Two ex-Itasca priests, 14 more named in just-released church sexual abuse documents
By Justin Kmitch
April 30, 2014
Twelve years have passed since the late Rev. Donald Pock was removed as the longtime pastor at Itasca's St. Peter's Catholic Church after allegations of his past sexual misconduct were confirmed.
Pock was among 16 priests -- all with ties to DuPage County -- accused of sexually abusing minors in the Roman Catholic Diocese of Joliet, whose long-confidential files were released to the public Wednesday by sexual abuse attorneys Jeff Anderson and Marc Pearlman.
While some files are as recent as 2002, others date to the 1950s.
But Anderson says the thousands of pages of documents released Wednesday show the diocese put a priority on "protecting themselves and their priests at the peril of children."
According to Pock's 79-page file, his trail of alcoholism and sexual abuse began in 1969 while he was pastor at Divine Savior Church in Downers Grove and spanned through his removal from St. Peter on April 26, 2002. He died in May 2004.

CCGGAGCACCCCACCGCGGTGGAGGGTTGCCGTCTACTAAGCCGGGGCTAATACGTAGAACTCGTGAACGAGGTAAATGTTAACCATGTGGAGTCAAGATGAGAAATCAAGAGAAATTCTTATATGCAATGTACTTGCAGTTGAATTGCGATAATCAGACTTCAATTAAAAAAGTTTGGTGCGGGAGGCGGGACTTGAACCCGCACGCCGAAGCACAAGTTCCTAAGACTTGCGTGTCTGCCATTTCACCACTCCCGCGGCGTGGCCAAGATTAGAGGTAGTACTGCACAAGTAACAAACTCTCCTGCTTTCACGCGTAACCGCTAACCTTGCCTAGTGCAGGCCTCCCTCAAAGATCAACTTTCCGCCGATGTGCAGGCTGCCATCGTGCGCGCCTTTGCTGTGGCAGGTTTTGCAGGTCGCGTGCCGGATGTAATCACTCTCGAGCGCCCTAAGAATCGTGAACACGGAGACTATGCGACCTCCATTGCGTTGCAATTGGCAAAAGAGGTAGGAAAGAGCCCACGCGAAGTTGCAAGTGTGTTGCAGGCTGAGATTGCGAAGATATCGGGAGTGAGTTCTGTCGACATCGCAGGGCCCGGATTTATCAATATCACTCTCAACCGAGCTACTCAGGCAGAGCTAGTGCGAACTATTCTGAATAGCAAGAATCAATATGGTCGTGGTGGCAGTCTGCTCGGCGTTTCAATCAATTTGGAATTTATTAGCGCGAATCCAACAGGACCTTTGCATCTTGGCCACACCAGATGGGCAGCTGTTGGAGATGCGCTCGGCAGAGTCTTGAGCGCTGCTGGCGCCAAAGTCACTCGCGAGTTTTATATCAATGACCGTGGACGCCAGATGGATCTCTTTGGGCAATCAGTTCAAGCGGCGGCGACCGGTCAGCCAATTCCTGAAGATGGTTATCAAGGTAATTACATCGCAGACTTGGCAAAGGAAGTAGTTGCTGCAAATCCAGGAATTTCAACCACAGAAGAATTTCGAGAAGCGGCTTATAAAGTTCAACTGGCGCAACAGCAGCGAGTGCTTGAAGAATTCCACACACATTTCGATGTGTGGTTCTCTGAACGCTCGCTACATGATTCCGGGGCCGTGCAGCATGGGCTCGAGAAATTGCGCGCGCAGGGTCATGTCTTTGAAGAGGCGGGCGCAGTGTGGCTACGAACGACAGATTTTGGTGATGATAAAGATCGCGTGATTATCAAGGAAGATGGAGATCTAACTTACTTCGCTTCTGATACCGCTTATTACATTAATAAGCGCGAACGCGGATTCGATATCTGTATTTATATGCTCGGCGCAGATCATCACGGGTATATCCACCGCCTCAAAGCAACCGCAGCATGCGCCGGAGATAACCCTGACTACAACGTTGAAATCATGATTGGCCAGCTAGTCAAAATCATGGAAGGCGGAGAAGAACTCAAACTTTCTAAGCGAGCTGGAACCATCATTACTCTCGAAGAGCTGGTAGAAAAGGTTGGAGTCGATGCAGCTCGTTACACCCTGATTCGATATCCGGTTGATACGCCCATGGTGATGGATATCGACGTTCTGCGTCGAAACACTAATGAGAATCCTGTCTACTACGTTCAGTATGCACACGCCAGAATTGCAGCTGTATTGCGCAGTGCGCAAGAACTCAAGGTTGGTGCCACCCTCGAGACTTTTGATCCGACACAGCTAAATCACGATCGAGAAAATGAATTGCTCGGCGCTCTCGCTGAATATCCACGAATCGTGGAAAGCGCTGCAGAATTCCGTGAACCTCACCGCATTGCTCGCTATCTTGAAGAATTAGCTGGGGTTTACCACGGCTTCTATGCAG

Also released were more than 80 pages of documents on Pock's predecessor, former Pastor Anthony Ross. The diocese placed Ross on administrative leave in April 2002 following accusations of sexual misconduct with a teen in 1982 at St. Peter's.
A nearly 400-page file detailing alleged abuse by former Rev. Phillip Dedera was also included in Wednesday's released documents. Between 1976 and 2002, Dedera served as an associate pastor throughout DuPage County, including at St. Pius X in Lombard, Visitation Church in Elmhurst, St. Walter Church in Roselle, St. Scholastica in Woodridge and most recently as the chaplain in residence at Edward Hospital in Naperville.
According to the documents, the first substantiated abuse occurred in 1974 while Dedera was an associate pastor at St. Andrew's in Romeoville.
Dedera was removed on April 12, 2002 from all types of ministry based on the 1974 allegations.
Anderson said the diocese refuses to disclose the whereabouts of more than 20 former priests accused of abuse and who could still harm children. Anderson says the diocese put up "great resistance" to turning over the files as part of civil litigation.
A statement from the diocese released Wednesday didn't mention the documents. It said "the diocese will continue to do its best to assure the safety of its children."
The entire list of documents is available online at abusedinchicago.com.